with the wisdom she first mentions here, that of her female ancestors, and where she finds her dreams of peaceful community. But For Such a Time as This I’ve been sensing the presence of my grandmother, Carrie Kayton, a lot lately, and really sitting with her teachings. Often in hard times, my mantra is a prayer that I will more fully embrace and embody the faith of my grandmother, who stands for me as a metaphorical representative of a lineage of female ancestors. For instance, my great-grandmother, Martha Lardy, was born in the 1850’s, which meant that she spent the first 15 or so years of her life as somebody’s property. She would have been 16 or 17 when the Civil War ended. When I think of my grandmother, who lived the majority of her life in the pre-civil rights South, so much of her faith in the future was invested in me. One of her favorite Biblical scriptures was from the books of Esther: “But for such a time as this that you were born.” Now how’s that for making you feel special? In the whole orchestrated universe, you matter! As a teenager it was really hard to believe, but if you hear something enough, it begins to sink in. And since she said it to everyone, as you heard it, you realized that you were special in your own unique way. It’s a message that gives you a lot of faith in yourself, and sense of purpose even before you know what that purpose looks like. Often because of the southern sharecropper system, women like my grandmother only had a 5th or 6th grade education, which means that in the context of the society most of them would have been labeled “uneducated.” I like to honor the wisdom of these women, and to bring
their voices into the conversation in new ways. It’s important for me to remember, name and honor the lived heart wisdom that they embodied. Whenever my grandmother was complimenting somebody, she would always say: “That person never met a stranger,” or “That child just don’t know no stranger.” She appreciated people who could understand everybody as friend, everybody as family; who could make room for everyone and not leave anyone beyond love. I just love that. I have always felt it as something to aspire to – to be the kind of person who doesn’t know stranger, who can find commonality among difference. Part of Growing a Global Heart involves the vision of communities coming together to turn soil and plant seeds in the midst of different belief systems, traditions, practices…seeing ourselves in each other. Part of what this project has done for me is to allow me to embody the spirit of there is no other. For a lot of my life, it was more of a concept than a lived experience. Previously, I could talk about it, but it was not yet fully alive in my own heart.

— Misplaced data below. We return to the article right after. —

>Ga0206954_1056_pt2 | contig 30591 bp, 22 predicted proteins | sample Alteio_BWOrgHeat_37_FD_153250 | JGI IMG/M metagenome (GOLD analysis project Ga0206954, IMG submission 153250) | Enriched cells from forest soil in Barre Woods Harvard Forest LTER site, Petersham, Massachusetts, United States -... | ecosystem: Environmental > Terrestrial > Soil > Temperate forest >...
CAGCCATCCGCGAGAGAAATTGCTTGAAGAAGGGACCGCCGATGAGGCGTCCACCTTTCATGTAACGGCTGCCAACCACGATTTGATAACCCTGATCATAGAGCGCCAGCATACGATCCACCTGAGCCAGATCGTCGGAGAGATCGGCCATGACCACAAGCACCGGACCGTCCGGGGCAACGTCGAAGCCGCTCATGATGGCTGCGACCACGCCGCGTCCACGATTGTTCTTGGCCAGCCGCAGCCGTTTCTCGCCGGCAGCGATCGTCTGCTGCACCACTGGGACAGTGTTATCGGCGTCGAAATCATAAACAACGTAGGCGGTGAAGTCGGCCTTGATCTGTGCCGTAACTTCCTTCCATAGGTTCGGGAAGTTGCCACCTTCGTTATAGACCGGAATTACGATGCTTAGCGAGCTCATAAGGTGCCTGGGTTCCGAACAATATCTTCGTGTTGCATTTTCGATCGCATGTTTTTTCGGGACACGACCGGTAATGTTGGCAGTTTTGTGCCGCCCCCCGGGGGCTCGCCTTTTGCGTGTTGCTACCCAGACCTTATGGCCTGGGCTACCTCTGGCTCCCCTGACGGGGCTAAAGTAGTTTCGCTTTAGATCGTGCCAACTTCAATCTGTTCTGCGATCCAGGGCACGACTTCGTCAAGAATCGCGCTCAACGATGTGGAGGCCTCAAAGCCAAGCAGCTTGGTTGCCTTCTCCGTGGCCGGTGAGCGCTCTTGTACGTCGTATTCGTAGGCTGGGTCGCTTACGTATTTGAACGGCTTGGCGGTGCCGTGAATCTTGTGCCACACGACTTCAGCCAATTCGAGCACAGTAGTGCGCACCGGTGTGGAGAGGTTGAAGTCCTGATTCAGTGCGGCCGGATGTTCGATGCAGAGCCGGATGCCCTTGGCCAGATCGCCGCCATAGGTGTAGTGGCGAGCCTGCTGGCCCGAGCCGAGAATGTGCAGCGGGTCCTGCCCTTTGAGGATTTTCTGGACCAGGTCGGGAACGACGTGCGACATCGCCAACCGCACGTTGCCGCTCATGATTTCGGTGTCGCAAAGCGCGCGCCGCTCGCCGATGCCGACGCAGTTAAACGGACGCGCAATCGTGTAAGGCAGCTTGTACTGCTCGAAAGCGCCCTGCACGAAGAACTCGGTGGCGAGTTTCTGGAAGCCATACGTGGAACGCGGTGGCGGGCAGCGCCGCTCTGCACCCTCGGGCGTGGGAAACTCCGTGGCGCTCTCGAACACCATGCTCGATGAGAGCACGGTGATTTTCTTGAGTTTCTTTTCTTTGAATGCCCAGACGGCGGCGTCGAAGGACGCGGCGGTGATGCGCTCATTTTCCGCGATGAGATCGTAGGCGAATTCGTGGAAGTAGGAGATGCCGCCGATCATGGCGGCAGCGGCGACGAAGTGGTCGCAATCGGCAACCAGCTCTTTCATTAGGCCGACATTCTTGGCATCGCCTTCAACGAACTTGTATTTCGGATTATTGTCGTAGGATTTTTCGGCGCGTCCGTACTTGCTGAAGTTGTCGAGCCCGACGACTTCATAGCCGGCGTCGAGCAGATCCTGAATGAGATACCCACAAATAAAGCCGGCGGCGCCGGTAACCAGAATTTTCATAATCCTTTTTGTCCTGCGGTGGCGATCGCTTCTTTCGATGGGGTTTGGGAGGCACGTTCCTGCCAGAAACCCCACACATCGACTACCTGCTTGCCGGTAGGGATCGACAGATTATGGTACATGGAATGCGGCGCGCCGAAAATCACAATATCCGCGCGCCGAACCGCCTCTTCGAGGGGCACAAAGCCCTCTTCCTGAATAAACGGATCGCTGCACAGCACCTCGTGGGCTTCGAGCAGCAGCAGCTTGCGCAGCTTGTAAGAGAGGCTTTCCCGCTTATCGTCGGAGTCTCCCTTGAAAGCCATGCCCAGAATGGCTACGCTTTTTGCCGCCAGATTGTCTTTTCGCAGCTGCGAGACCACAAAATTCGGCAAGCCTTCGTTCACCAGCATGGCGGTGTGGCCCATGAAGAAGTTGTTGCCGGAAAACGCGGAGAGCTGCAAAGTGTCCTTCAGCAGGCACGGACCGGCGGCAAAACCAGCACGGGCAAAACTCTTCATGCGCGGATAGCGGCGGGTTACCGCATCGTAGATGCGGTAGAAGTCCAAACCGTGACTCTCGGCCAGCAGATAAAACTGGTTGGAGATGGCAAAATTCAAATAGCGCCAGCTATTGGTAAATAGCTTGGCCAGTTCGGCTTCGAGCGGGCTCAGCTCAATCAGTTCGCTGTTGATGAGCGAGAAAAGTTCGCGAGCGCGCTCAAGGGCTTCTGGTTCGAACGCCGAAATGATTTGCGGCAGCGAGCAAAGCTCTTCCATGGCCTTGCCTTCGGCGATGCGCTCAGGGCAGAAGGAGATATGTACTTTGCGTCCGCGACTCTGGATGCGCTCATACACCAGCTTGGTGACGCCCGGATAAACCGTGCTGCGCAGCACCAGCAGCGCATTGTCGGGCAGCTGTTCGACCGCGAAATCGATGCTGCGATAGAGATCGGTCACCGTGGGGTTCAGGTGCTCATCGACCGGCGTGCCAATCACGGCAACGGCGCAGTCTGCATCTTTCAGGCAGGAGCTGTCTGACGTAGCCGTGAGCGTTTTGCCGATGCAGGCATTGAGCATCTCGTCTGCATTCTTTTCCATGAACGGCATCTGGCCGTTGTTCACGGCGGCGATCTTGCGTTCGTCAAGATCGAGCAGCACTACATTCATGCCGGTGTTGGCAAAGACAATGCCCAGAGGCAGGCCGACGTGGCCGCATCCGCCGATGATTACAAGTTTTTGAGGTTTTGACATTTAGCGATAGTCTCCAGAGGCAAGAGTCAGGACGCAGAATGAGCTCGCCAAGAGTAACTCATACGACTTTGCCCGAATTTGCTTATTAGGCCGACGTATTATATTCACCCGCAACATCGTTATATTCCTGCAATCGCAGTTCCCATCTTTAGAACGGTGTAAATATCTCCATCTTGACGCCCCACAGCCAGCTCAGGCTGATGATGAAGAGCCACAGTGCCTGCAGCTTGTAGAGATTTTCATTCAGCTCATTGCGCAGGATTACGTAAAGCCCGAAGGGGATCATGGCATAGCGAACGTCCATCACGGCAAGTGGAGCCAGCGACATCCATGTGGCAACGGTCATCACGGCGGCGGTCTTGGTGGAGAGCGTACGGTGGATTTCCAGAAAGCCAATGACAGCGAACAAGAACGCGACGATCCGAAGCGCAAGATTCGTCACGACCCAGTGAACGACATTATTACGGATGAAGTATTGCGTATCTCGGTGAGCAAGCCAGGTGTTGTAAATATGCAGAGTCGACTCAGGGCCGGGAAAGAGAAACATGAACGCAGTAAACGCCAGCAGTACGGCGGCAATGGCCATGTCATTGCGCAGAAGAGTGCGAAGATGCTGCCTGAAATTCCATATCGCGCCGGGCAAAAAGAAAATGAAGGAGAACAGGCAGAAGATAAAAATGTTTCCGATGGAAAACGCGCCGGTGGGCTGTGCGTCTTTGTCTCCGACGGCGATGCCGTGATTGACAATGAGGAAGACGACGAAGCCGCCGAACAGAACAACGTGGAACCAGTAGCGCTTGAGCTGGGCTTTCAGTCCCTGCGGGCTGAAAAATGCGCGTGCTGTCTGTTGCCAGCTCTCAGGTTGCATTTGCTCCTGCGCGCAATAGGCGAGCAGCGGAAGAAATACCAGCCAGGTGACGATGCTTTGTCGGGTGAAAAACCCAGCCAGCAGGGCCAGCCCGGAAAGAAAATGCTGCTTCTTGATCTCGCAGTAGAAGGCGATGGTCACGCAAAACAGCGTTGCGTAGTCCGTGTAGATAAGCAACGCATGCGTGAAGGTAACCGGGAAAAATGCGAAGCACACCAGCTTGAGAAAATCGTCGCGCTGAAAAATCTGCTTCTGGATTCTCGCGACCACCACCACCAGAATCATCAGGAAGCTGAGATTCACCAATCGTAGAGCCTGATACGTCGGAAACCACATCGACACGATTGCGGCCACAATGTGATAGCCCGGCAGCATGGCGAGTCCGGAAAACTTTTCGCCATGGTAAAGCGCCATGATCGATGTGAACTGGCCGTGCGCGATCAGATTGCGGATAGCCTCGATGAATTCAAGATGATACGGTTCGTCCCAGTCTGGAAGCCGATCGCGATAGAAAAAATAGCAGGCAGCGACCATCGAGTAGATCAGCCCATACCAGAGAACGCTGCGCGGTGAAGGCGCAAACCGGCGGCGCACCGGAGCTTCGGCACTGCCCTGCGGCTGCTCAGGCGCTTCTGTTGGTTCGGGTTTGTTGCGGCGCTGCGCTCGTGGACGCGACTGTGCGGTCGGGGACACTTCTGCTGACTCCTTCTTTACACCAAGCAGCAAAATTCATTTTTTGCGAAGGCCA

Discovering Connections At one level the emerging embodiment comes from stepping into and embodying the role of elder. Growing up, I was pretty clear what my grandmother, my grandfather, and my great aunts and uncles held as their core values. I speak a lot about my grandmother because as child that’s who I spent a lot of my time with, and as young people, we are looking to others to show us the way. More and more it feels like a privilege to know myself more fully and to offer what I’m learning, and to hold a space for other generations to find deeper connection to the truth of who they are. Sufism: An Inquiry Vol XVI, No. 1